RENTON – Pete Carroll stormed into the Seahawks’ meeting room.
Who are the kickers, he asked at Seattle’s rookie minicamp last year.
The room was filled with draft choices and undrafted free agents — all hoping to make the roster.
Carroll wanted the kickers to have a shootout on a basketball hoop in the front of the room. The winner would stay, Carroll said. The loser would go home. He was joking, and the room with 60-something players erupted in laughter.
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“The next thing we know we’re shooting basketballs … and we go out to practice and music is blaring the whole time and he’s dancing around,” said Luke Willson, a rookie tight end last year. “I was like, ‘Dude … this guy is kind of crazy.’ ”
Seattle’s draft picks and undrafted free agents likely are in for a similar initiation Friday, when the Seahawks open their three-day rookie minicamp. But the music and jokes underscore the importance of the camp and the weeks following it.
It’s mostly a getting-to-know-you time for the players and the Seahawks, but it’s also phase two of the draft process. First, general manager John Schneider has to acquire the players, but then Carroll must develop them.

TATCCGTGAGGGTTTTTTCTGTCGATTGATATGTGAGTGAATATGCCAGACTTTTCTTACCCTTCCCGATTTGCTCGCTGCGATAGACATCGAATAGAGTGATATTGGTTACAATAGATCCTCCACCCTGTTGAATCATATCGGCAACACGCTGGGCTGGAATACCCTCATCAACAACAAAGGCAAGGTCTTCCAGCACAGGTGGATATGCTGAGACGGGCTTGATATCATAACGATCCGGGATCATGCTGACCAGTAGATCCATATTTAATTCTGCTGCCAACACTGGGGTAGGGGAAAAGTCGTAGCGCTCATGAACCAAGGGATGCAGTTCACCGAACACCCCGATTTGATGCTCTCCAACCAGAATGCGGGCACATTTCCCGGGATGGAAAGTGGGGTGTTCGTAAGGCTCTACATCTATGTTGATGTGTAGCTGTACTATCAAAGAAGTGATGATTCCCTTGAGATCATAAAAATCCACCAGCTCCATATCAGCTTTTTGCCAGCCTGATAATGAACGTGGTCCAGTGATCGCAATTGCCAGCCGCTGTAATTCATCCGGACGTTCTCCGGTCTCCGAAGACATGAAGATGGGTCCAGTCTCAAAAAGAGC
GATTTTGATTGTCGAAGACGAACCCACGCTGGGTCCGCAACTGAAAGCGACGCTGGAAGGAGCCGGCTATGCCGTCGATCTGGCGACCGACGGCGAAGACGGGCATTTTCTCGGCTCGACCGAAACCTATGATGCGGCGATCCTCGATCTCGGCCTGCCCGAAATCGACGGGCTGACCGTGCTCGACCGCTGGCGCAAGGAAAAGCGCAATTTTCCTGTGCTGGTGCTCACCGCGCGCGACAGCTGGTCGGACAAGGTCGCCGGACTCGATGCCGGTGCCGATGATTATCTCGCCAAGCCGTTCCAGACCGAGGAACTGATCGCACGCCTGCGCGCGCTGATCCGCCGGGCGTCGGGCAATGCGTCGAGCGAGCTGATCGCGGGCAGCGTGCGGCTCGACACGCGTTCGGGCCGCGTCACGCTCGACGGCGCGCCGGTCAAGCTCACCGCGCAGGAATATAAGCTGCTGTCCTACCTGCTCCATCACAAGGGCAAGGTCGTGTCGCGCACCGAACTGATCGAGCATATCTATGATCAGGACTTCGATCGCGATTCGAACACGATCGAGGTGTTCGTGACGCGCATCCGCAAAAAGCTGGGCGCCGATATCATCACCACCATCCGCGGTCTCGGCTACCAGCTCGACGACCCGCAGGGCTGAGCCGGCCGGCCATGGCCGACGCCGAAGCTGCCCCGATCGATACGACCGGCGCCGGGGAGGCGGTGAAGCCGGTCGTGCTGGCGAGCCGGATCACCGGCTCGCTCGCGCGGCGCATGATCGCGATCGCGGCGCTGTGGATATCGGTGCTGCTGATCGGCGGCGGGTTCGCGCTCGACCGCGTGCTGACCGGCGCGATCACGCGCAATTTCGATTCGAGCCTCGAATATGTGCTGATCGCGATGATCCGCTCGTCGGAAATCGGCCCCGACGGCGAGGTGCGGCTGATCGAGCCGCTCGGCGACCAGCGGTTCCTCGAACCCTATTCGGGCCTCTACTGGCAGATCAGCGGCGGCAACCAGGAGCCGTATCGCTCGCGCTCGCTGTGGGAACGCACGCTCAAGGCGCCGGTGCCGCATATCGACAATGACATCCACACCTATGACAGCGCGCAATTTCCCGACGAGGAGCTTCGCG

“Now it’s on us,” Carroll said in 2012, but he could have been talking about any year. “We have to show what a great class this is by the way we develop this talent and bring it to the playing field.”
One of the benefits of having a deep roster is that rookies aren’t needed in large roles right away. On the surface, only right tackle Justin Britt will truly compete for a starting spot, while the rest of Seattle’s nine-person draft likely will be used as complementary pieces during their rookie seasons.
But Carroll considers it his responsibility to see what the Seahawks have in their young players by testing them early. He said the Seahawks have data showing that they play their rookies more than most teams in the preseason for that reason.
“Every coach I’ve ever met, his only thinking is, ‘Who gives me the best chance to win now?’ ” former Bears general manager Jerry Angelo said. “And if you have that mentality, you’re never going to see player development. If you want to give kudos to Pete’s staff, it’s the discipline to ride the storms of the development with players.”
It sounds so obvious, but not all coaches are good at developing players. Some aren’t patient enough. Others just aren’t good at it. Carroll is by no means the only coach with a track record of nurturing young talent, but he and his staff can point to many success stories: Byron Maxwell, Kam Chancellor, Richard Sherman, Malcolm Smith.
Said Greg Gabriel, the former Bears director of college scouting: “They’ve probably done as good a job as anybody, if not better than anybody in the league, at developing young players and getting them on the field.”
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